I went from Nairobi to Dar es Salaam earlier this year, on a three day work assignment. I made quite a few new acquaintances, as one does, of whom almost all have since been forgotten. However, a South Asian gentleman whose job it was to manage the premises in which the forum I attended was being held, still comes to memory, in the context of this column: ‘Name-Withheld-In-Respect of Privacy’ spoke with that distinctive lilt and embarrassingly superior range of vocabulary, at least to non-coastal Kenyans, that are the hallmarks of Tanzanian Kiswahili. There was enough self-revelation between us for me to discover a great trauma in his life. ‘I am from Kenya too,’ he told me. ‘But they took away our family business. We were forced to leave when I was little, a few years after independence, and to start a new life here.’ Who ‘they’ were, precisely, remained a mystery. But he made it clear that they were ‘powerful people.’ ‘Do you know Ngara Market?’ he asked. And when I replied that I did, he proceeded to describe, in some detail, just where he had lived as a small boy. I pretended that I could visualise the place clearly, although, in fact, I couldn’t. That part of our conversation ended by his urging me to look up a relation on his behalf, once I got back. There followed another elaborate set of directions and I said that I would try. ‘He is very good man. You will like him,’ he assured me as he gave me a phone number.
Now, in the curious way that the mind associates ideas, I have since thought about that man as being representative of all minorities, everywhere, inasmuch as his life was marked by heightened vulnerability and helplessness. In the particular case of South Asians in East Africa, it is the vulnerability that saw Idi Amin give them a deadline to leave Uganda in a matter of days. In Kenya, it is the vulnerability that led to ‘Asians must go!’ being an election campaign slogan at some time. But, surely, you would say, all this is a thing of the past. Times have changed.
After all, doesn’t the new Kenyan Constitution, ‘one of the most progressive in the world,’ set out an impressive list of rights and fundamental freedoms? And after the 2013 elections, is it not a visible fact that minorities, however we may choose to define them, are being increasingly represented in the various arms of government?
True, perhaps. However, if I were to see myself as a member of a minority, I don’t think that I would be convinced that my rights and freedoms were being defended daily, for the better. As a person with a disability, I would still see high rise flats being constructed without lifts or wheelchair ramps. As a woman, I could still be stripped naked in the middle of town because a group of men thought my way of dressing overly provocative. As a businessman, I might find that it was considered quite acceptable to dispossess me of land I had bought legitimately because my name was Shah, or Patel or de Souza. As a Somali, I could be rounded up with others like me, forced onto a huge truck and driven to quarantined in a football stadium for days on end, on suspicion that I was an accomplice to terrorist activities. As a child, I could be abused at will by a marauding, sexual predator who would bribe himself free from censure– for such folk are generally male, and continue to pursue his evil ways. And, at a tangent, if I were amongst a minority in the animal kingdom, an elephant with ivory tusks, for example, I would resign myself to extinction, despite the spirited campaigns being waged to ensure my survival.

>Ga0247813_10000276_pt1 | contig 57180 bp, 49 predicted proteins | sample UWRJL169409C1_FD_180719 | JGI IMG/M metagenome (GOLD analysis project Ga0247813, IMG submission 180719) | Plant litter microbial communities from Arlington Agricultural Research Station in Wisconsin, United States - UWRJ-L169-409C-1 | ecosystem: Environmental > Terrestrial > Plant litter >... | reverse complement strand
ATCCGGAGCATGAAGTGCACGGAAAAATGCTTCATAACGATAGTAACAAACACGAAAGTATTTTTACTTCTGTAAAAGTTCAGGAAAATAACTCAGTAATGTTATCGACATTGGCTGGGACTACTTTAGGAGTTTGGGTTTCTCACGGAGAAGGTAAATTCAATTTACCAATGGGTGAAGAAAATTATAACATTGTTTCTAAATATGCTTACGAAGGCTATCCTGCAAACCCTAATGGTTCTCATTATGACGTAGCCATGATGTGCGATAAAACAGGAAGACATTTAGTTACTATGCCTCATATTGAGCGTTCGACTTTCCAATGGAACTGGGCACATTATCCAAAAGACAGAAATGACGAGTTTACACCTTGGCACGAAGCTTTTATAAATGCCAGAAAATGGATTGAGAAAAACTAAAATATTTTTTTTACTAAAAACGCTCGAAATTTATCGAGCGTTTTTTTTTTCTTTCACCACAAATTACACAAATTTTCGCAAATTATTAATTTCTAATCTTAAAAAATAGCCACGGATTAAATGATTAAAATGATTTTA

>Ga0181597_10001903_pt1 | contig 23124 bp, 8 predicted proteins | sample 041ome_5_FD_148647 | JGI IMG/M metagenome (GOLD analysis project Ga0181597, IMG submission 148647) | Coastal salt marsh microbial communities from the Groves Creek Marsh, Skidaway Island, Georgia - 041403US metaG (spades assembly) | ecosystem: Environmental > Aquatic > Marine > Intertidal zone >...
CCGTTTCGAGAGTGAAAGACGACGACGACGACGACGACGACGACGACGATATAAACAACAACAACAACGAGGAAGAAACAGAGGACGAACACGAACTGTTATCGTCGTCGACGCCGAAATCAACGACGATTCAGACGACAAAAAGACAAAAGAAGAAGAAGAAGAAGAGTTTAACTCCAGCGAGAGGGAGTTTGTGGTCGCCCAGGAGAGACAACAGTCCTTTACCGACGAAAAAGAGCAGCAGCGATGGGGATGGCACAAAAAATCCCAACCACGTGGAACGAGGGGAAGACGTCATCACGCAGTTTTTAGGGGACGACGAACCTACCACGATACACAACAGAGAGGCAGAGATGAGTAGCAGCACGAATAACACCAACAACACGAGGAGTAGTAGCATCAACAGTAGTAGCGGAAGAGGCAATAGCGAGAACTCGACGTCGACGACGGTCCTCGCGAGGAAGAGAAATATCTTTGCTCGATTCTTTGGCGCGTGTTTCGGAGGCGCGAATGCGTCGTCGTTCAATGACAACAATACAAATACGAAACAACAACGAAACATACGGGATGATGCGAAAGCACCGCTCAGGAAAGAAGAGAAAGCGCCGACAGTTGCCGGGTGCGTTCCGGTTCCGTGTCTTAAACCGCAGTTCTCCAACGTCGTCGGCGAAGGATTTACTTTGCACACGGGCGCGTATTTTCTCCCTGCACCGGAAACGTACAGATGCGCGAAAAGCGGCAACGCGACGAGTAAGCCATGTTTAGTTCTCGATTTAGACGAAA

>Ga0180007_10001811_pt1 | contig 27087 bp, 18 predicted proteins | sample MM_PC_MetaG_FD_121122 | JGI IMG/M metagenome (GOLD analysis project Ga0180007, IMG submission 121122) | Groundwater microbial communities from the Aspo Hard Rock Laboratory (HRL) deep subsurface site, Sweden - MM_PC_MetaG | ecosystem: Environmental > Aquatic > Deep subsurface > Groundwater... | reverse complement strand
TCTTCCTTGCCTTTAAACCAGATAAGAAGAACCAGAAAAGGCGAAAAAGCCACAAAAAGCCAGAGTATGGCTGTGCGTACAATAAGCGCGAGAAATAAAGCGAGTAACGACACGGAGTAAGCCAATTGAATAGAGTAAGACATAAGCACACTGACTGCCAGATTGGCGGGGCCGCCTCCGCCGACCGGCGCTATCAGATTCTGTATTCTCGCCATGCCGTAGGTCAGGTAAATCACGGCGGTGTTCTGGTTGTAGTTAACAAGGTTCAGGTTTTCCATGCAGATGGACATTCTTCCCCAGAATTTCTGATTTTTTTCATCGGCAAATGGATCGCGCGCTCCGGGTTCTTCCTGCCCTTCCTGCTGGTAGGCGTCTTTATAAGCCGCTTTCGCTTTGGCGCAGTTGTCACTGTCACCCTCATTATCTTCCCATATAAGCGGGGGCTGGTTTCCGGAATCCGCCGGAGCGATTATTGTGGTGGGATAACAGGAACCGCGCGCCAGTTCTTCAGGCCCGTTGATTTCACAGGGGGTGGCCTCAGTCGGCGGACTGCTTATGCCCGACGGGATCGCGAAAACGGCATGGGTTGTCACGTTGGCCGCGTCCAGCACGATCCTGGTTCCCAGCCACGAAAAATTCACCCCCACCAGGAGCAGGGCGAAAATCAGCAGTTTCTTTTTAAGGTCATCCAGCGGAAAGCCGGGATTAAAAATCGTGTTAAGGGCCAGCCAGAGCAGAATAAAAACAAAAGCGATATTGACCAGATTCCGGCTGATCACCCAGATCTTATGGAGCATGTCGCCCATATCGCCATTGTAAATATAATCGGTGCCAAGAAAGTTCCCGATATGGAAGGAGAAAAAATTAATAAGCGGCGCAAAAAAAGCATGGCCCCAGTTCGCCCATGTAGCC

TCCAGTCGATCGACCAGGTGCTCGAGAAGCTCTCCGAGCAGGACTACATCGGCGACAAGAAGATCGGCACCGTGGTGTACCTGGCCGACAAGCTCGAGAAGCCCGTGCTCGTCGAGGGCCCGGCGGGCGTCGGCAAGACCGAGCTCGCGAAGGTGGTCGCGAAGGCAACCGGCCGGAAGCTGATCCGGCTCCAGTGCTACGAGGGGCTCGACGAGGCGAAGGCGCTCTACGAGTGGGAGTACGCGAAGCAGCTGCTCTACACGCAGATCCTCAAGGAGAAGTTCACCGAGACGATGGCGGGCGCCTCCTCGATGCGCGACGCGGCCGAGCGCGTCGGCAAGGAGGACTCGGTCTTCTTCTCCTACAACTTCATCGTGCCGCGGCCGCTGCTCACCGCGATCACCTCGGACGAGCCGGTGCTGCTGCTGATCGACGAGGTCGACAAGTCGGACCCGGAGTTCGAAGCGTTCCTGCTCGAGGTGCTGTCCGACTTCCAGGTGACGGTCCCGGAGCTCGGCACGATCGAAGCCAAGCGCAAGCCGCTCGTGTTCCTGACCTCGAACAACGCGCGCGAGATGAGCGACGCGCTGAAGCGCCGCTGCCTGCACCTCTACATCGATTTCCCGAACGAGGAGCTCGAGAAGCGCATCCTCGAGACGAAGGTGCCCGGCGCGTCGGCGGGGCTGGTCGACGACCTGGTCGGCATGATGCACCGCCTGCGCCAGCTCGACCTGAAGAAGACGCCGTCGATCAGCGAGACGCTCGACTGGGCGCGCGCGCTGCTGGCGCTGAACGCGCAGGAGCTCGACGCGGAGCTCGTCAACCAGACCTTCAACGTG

To my mind, minority representatives are letting the side down by giving the impression that, because they are elected national leaders, they need not be spokespersons for minority issues. As a result, they are content to toe the party line and to add colour and/or femininity to the group photographs outside party headquarters or at mass rallies. When we read our papers or watch prime time news, we register them aligning themselves, unthinkingly, to conservative, political expediency rather than to visionary, social imperative. How then, to use the jargon phrase, can they be expected to ‘add value’ if their lament is that the established order is so rigid that it is impossible to effect change from within. That’s no excuse.
Therefore, just as we are working towards the devolution of powers in our country we should also be working towards the devolution of responsibilities. So that those who are vulnerable and helpless can point an accusing finger not at an amorphous entity called ‘the government’ but at specific individuals responsible for their plight. The new, minority slogan must be: ‘No election without representation!’
In this regular column a teacher, writer and media personality starts from personal anecdote to present an outsider’s reflections on the experience of a different community.
The views expressed are entirely his own.
His website: www.facebook.com/johnsibiokumu